One of the references in Pynchon's Gravity's Rainbow that eludes me (in its specificity, not in its generality) is the following quotation:
wait a minute there, yes it's Karl Marx, that sly old racist skipping away with his teeth together and his eyebrows up trying to make believe it's nothing but Cheap Labor and Overseas Markets... Oh, no. Colonies are much, much more. Colonies are the outhouses of the European soul, where a fellow can let his pants down and relax, enjoy the smell of his own shit. Where can he fall on his slender prey roaring as loud as he feels like, and guzzle her blood with open joy. Eh? (Pynchon, Thomas, Gravity’s Rainbow (London: Vintage, 1995), p. 317.)
A couple of critical pieces have dealt with this. Deborah Madsen, in the recent Cambridge Companion writes that Pynchon addresses Karl Marx to make the denial that colonies are just cheap labour. (Madsen, Deborah, ‘Alterity’, in The Cambridge Companion to Thomas Pynchon, ed. by Inger H Dalsgaard, Luc Herman and Brian McHale (Cambridge: Cambridge University Press, 2011), pp. 146–155, p. 151.) Furthermore, Michael Harris re-situates Pynchon between a Freudian and Marxist perspective through Homi Bhabha, thereby "problematizing a purely Marxist reading". (Harris, Michael, ‘Pynchon’s Postcoloniality’, in Thomas Pynchon: Reading From The Margins, ed. by Niran Abbas (Madison: Fairleigh Dickinson University Press, 2003), pp. 199–214, p. 208.)
So far, so good. It's clear that Pynchon is doing down Marx in order to intersect multiple theoretical perspectives on colonialism. I still haven't found, though, until recently (purely through my inadequate knowledge of Marx's total canon), any direct source for Pynchon's assertion of Marx as a "sly old racist". I admit, it could be that the fact he holds a purely economic view of colonialism is enough to not need a source text, but perhaps not...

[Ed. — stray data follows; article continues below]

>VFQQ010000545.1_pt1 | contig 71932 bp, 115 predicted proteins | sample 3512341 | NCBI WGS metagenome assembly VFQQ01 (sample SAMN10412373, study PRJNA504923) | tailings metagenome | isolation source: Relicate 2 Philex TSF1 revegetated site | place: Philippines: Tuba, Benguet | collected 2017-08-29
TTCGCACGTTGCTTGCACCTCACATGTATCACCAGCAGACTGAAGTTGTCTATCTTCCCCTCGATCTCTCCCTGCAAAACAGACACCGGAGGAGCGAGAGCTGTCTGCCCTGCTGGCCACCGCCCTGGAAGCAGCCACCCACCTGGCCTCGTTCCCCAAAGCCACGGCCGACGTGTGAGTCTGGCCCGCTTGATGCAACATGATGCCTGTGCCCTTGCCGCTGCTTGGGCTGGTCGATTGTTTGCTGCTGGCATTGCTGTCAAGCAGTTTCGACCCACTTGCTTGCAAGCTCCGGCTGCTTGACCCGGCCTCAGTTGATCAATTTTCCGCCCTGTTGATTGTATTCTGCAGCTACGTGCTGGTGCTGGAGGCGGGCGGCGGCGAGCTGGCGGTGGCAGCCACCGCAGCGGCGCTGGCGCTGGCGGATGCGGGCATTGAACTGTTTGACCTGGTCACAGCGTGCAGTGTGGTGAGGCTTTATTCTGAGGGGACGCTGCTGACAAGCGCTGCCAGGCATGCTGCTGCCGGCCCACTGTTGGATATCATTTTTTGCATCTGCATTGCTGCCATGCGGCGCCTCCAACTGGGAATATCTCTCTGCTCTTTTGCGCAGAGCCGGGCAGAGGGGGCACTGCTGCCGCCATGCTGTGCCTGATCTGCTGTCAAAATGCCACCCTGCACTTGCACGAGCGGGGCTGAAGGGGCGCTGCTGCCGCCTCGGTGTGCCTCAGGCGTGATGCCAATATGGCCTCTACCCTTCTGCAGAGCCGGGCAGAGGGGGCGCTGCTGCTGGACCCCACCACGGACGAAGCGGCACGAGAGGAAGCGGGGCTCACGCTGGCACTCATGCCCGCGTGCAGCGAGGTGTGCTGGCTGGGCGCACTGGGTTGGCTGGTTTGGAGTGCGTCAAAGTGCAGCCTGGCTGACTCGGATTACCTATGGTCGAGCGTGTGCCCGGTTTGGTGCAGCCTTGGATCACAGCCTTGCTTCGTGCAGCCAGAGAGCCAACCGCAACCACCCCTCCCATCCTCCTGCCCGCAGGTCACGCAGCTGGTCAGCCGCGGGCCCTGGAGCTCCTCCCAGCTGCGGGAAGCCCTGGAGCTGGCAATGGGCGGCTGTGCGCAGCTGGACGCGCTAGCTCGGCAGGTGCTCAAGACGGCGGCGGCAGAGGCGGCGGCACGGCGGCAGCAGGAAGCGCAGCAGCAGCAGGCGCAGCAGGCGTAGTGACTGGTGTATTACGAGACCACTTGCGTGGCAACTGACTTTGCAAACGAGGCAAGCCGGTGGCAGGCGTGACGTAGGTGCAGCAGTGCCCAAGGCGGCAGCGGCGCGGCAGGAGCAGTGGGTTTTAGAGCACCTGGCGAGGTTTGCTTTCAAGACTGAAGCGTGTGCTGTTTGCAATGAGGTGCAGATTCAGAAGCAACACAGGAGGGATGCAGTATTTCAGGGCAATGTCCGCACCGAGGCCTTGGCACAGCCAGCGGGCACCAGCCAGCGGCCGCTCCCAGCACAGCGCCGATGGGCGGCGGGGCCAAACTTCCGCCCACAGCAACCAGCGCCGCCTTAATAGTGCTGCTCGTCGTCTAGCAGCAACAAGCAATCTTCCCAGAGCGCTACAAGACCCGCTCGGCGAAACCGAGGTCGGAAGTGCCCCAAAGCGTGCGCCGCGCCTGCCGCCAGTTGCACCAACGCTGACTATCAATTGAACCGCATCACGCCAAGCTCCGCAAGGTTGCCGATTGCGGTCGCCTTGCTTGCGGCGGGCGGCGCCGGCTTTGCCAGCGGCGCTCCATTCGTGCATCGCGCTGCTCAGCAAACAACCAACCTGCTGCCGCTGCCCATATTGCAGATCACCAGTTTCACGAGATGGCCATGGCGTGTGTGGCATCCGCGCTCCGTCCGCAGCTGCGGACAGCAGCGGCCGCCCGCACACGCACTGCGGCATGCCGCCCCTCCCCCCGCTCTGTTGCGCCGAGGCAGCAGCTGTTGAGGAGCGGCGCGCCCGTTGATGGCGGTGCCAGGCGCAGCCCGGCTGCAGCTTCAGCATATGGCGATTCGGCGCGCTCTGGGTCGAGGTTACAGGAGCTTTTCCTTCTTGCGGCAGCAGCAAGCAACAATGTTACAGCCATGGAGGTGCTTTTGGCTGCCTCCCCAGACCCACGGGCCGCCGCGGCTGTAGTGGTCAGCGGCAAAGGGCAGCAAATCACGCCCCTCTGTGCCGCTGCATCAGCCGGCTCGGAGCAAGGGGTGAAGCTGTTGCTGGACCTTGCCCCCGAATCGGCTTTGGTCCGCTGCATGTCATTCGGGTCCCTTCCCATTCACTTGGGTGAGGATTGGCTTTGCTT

The search function on the PYNCHON-L is as good as useless (I might write something to fix that one day), but I did manage to turn up the following:
> Marx is satirized. Oh no, this is not simply about economics
> and Profits.
Is Pynchon here suggesting a "psycho-historical" perspective à la de Mause or
Theweleit? Interesting point that Max Weber, who plays an important role in
the novel, is not accused of being a racist, though he, especially concerning
people from Poland, definitely was one.
More interesting has been, though, my recent reading of Hardt and Negri's Empire. Here, they give a good source list for potential colonial follow-ups in Marx. They suggest that "Marx has no conception of the difference of Indian society". (Hardt, Michael, and Antonio Negri, Empire (Cambridge, Mass.: Harvard University Press, 2000), pp. 120, 436.)
I haven't had time to follow this up, but if anybody was interested, the suggested texts are:
Karl Marx, "The British Rule in India," in Surveys from Exile, vol. 2 of Political Writings (London: Penguin, 1973), p. 307.
Karl Marx, "The Native States," in Letters on India, (Lahore: Contemporary India Publication, 1937), p. 51.
Karl Marx, "The Future Results of British Rule in India," in Surveys from Exile, vol. 2 of Political Writings (London: Penguin, 1973), p. 320.
Hardt and Negri also point out, via Aijaz Ahmad, that "Marx's description of Indian history seems to be taken directly from Hegel":
Aijaz Ahmad, In Theory: Classes, Nations, Literatures (London: Verso, 1992), pp. 231, 241.
Update 4th September, 14:51
Twitter is great.
Julian1649 sends a link to a critique of Empire that features a particularly pertinent section on eurocentrism and India: August Nimtz, Class struggle under 'Empire': in defence of Marx and Engels, International Socialism Journal, Issue 96.
dannysuma suggests that Spivak "spends a fair bit of sympathetic time on the Asiatic Mode of Production in Critique of Postcolonial Reason", which is a well-indexed volume.
Finally, epiktistes gave some excellent links to direct written slurs that Marx poured onto Lassalle.